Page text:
At the moment, many of us are confined to our homes due to the COVID-19 pandemic. Often the whole family is stuck inside, and we are having to balance work life, home life and sometimes parenting, all in one space. We may be able to escape outdoors from time to time, but even that can be difficult now with social distancing guidelines.
While all this is absolutely essential if we are to address this pandemic, there’s no denying that these measures will take an emotional and psychological toll on all of us. The memes circulating online about the crisis are suggesting that in a few months’ time, we will have either a baby boom or a divorce boom! What we do know is that things will be drastically different as a result of coronavirus and we have little control over that and over the impact it will have on us.
However, while we can’t control the big things, we can do a lot to take control of our daily lives in these extraordinary circumstances. At M-Powered you might have noticed we are fans of lists! We believe that a checklist is a great place to start in following a schedule, prioritising, and setting boundaries and rules during these tumultuous times. It keeps you organised and helps you celebrate the little wins when you’ve completed an item on your list.
I first started developing a “Self-Isolation Checklist” for myself using online research to learn how to survive and keep balanced while I am working full time, taking care of two kids and cooped up with my entire family for the foreseeable future. I’ve since refined it with some practical experience over the last couple of weeks and wanted to share it with you in the hope that it might help you get through the day and stay motivated, active and balanced.
Surviving Self-Isolation Checklist – instructions
START OF THE DAY:
1. Wake up at the same time that you usually would for work or school
This allows me to keep the rhythm of a regular week, both for me and my whole family. After getting up, I do my usual tasks: make breakfast, get dressed, and – importantly – drink coffee. Then I wake up my kids.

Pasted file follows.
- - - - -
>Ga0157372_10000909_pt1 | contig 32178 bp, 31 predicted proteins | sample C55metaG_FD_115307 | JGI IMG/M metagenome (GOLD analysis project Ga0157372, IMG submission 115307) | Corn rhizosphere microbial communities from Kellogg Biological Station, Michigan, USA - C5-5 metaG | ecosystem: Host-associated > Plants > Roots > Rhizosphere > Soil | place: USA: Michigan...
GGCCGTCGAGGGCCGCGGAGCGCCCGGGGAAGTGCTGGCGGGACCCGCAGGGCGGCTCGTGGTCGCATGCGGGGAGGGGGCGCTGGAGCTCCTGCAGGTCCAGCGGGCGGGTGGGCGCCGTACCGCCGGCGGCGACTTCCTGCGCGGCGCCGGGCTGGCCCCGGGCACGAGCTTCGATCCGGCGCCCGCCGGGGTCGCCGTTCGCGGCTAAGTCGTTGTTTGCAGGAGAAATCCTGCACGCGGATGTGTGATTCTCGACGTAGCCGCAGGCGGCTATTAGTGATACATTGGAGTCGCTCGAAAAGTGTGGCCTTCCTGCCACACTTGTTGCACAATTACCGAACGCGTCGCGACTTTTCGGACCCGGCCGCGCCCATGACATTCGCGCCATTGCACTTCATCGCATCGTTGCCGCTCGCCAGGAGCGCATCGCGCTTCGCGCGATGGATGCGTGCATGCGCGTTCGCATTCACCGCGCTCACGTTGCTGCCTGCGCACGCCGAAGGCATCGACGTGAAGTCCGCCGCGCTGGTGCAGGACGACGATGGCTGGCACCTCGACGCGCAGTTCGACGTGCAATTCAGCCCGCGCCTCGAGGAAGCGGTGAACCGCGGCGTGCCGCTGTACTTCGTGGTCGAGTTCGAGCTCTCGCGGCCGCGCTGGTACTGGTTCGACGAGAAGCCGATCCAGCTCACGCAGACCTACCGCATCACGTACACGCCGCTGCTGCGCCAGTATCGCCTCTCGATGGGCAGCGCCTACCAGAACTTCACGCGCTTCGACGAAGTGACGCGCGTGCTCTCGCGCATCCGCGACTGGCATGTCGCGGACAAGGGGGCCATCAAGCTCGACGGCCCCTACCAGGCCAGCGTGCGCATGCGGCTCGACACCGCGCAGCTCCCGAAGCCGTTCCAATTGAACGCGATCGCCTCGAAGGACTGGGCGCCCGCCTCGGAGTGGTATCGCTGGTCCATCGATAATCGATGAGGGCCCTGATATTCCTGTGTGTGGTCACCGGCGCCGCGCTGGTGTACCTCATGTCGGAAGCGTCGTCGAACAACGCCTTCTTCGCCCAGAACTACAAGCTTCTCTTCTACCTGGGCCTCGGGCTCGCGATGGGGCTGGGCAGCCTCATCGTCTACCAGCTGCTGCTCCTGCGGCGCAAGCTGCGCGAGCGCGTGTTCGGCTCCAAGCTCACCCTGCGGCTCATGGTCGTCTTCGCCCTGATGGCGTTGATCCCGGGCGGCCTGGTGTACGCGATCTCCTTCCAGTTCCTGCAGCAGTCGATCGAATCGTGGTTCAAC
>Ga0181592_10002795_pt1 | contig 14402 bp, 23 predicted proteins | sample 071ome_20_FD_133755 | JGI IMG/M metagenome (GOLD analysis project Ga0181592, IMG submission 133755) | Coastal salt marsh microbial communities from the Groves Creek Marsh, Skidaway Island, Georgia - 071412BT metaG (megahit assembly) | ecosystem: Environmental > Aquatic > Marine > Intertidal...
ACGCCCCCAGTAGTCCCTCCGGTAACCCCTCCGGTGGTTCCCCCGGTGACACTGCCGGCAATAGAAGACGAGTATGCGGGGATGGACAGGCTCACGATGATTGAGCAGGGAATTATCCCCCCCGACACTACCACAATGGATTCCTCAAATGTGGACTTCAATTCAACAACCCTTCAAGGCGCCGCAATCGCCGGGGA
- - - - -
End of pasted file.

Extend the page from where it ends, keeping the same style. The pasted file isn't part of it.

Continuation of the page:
2. Maintain your usual grooming habits
Well, maybe not to the extent that you would if you were leaving the house! Some people may like to wear a full professional outfit, but I like to wear a more comfortable version of my usual work attire. I make sure to shower, do my hair and sometimes even put on a little make-up. It’s easy to get complacent about this kind of thing when you’re stuck at home constantly, but I find this helps me feel refreshed and prepared for the day ahead. I also make sure that my kids don’t lounge around in pyjamas all day either!
3. Designate areas for work and school
In my modest apartment, we now have two new designated spaces: A corner of my room is now my office and a section of my sons’ room is now their school space. We keep work and school to these areas exclusively and the rest of the apartment is for everyday life and family time. We have tried, in as much as possible, to set the designated areas up to look like traditional working or learning environments to make them more conducive to concentration. We’ve even made some signs for those using the spaces, such as “Do Not Disturb” and “Please Knock” to ensure people are not constantly interrupted. By the way, my kids loved making these signs so it might help fill some self-isolation time for your kids too!
4. Check in